On June 29, Delaware became the sixth US state to enact Clean Slate legislation that will automatically clear hundreds of thousands of criminal records. This victory is monumental, and it’s building on widespread momentum—Delaware joins Connecticut, Pennsylvania, Utah, Michigan, and Virginia.
Code for America congratulates the American Civil Liberties Union (ACLU) of Delaware, the Delaware Community Legal Aid Society, Game Changers, the Delaware Center for Justice, the JPMorgan Chase PolicyCenter, the Delaware General Assembly, Delaware Governor John Carney, and more who joined this effort. Our Clear My Record team is incredibly proud to have partnered with the Clean Slate Initiative and advocates in Delaware to ensure that the state’s new Clean Slate laws effectively and equitably serve people with records. Clear My Record has provided similar support to states across the country, helping lead recent Clean Slate victories in Connecticut and Michigan.
Clean Slate policies clear all eligible criminal records automatically—so that this burden doesn’t fall on people with records. Many people don’t realize that millions of criminal records are already eligible to be expunged under current law. But existing non-automatic record clearance processes are complicated, time-consuming, burdensome, and expensive, leaving up to 95% of eligible people behind.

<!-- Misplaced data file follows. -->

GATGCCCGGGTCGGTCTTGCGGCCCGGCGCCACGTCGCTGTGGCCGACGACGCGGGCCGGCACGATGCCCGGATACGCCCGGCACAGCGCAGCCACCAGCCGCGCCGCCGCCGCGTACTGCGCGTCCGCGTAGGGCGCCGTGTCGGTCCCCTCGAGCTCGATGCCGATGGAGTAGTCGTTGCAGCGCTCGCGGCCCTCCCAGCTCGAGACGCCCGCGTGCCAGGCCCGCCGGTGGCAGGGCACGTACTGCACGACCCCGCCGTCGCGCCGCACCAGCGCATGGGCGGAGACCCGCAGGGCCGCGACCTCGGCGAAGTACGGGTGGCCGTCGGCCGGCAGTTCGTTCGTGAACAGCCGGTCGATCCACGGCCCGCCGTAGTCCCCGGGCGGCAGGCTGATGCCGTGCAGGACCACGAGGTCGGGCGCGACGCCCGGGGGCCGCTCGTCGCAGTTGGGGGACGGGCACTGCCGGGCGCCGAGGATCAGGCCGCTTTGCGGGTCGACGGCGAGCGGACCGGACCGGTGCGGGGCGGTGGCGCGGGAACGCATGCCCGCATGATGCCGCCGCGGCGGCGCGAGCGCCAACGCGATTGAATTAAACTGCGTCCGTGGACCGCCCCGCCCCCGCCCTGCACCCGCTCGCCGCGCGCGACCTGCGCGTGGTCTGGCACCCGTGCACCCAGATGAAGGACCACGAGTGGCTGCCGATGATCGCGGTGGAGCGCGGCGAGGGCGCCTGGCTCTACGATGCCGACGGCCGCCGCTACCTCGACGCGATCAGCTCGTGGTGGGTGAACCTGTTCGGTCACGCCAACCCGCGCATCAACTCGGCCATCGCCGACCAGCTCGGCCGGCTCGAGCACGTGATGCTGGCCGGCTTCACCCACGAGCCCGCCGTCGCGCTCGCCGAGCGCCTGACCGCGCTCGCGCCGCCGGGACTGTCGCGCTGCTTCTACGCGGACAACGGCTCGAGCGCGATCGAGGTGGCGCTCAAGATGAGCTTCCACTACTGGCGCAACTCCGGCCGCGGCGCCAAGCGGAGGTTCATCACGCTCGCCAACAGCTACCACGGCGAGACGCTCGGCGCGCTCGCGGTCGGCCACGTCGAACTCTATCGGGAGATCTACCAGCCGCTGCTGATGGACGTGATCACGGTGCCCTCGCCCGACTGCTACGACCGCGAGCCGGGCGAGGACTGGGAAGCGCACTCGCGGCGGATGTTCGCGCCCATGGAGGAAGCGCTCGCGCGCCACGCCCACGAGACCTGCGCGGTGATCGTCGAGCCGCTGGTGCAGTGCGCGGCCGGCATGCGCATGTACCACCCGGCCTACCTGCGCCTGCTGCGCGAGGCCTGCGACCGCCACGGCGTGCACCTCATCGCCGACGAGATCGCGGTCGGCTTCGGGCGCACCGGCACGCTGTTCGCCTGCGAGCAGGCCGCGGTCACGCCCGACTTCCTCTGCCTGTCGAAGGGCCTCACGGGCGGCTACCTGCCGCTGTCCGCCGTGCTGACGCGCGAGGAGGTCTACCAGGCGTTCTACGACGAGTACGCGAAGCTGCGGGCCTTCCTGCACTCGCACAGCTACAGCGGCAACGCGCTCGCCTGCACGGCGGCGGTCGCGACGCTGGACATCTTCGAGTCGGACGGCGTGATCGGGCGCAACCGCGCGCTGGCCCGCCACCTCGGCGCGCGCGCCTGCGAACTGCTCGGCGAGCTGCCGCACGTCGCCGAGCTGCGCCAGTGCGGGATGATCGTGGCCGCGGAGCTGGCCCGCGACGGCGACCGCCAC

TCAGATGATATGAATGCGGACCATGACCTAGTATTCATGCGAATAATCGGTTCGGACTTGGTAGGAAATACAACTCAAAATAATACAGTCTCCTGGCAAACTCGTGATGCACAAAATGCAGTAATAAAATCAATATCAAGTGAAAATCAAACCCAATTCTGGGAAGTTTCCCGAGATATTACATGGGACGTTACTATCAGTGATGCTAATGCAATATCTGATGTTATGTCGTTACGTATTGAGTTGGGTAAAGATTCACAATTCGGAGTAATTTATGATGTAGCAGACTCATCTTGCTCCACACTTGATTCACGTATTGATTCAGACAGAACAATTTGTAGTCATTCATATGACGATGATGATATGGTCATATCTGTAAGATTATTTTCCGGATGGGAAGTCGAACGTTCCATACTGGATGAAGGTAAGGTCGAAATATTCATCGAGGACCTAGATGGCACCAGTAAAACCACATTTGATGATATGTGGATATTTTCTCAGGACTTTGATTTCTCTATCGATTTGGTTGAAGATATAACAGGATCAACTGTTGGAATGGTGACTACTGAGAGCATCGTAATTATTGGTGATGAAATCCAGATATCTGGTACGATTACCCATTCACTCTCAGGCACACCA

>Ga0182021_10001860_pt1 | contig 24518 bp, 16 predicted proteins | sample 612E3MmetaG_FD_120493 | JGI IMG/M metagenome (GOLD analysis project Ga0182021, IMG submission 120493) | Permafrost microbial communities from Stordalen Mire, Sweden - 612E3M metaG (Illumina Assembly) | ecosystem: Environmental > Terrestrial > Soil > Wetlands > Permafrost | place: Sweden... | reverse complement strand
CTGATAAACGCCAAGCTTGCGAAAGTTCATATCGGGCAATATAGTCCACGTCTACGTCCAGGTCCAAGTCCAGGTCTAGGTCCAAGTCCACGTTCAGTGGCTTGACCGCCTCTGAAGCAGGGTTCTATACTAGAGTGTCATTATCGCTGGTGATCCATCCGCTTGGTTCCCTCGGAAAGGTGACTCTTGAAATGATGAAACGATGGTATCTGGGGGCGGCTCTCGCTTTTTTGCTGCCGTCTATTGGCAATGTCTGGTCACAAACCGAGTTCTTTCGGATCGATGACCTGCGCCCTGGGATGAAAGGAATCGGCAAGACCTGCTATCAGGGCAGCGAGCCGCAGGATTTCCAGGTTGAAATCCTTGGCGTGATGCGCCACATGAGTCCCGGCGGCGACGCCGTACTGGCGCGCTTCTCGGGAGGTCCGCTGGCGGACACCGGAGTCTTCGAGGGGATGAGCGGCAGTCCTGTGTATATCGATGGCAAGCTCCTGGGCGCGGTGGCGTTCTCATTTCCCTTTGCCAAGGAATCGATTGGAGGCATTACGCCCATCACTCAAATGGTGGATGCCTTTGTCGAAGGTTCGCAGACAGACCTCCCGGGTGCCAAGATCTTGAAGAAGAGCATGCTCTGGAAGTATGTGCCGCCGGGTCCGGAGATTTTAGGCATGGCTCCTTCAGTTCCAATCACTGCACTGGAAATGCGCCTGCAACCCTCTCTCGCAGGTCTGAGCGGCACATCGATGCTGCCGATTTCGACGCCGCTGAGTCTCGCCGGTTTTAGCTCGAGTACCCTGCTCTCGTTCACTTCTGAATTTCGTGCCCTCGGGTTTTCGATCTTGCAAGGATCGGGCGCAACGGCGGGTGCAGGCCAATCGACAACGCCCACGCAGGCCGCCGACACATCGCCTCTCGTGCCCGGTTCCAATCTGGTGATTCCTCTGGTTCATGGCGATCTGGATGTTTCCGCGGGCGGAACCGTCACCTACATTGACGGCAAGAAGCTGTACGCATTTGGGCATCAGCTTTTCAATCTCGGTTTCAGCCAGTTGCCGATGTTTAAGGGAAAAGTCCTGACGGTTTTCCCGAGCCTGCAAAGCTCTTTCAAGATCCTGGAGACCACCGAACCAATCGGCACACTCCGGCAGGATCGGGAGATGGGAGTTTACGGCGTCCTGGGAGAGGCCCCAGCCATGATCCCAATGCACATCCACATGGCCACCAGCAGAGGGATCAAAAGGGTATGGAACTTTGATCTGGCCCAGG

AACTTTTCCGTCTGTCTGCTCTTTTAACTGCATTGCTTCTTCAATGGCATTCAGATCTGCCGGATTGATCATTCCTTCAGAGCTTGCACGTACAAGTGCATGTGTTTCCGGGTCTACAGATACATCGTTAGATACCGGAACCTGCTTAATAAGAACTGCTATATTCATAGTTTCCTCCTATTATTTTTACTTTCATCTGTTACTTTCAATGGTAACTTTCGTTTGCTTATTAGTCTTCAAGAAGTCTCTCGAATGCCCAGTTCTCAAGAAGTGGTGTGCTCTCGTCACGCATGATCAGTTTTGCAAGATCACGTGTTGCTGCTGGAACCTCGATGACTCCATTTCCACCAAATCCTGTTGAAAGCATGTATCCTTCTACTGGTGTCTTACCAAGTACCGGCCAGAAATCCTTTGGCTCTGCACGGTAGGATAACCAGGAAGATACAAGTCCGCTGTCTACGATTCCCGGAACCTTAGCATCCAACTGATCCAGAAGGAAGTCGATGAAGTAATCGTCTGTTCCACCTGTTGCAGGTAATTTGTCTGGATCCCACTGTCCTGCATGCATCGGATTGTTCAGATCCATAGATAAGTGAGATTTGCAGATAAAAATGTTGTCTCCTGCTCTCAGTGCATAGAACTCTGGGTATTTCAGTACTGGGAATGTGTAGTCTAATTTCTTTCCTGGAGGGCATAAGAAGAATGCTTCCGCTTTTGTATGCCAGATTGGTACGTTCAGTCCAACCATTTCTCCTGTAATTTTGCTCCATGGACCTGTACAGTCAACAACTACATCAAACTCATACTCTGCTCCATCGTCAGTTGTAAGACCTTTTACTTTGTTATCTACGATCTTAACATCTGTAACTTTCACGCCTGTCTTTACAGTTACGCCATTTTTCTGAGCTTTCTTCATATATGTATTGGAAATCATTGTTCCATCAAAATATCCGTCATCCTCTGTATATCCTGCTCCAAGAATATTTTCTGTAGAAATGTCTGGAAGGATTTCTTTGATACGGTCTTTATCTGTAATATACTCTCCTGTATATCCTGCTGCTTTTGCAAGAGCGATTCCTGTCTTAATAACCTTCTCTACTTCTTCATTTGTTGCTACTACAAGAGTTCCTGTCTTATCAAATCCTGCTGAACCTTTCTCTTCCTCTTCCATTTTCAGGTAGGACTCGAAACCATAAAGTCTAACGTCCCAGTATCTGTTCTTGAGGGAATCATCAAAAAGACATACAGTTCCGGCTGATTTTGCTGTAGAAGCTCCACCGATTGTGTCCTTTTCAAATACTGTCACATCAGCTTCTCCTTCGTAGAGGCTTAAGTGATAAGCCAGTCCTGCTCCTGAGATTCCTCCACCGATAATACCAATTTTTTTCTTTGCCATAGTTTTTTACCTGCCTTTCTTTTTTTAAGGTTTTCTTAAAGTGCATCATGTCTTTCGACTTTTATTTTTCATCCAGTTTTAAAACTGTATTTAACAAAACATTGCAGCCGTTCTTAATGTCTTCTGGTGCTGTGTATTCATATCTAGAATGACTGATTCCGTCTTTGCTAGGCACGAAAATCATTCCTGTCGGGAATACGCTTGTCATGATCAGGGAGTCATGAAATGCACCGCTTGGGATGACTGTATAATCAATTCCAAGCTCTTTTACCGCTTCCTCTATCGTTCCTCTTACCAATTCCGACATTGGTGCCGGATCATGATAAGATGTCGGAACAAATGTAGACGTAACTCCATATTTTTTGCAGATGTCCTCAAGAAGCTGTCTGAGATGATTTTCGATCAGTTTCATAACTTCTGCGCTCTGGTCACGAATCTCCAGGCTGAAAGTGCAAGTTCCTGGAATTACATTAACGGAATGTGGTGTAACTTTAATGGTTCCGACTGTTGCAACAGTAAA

Criminal records create lifelong barriers to living wage jobs, stable housing, education, and much more. This issue follows decades of federal, state, and local policies and practices that have burdened one in three Americans with a criminal record—in a criminal legal system that disproportionately targets Black people and communities of color.
Clean Slate automatic record clearance laws are a concrete way to begin repairing past wrongs and building an equitable future with policies designed to serve all of us. We hope other states pass these laws too, and Clear My Record is committed to supporting states in this work. It’s time to end life sentences to poverty, exclusion, and stigma by ensuring people with records can have a real clean slate.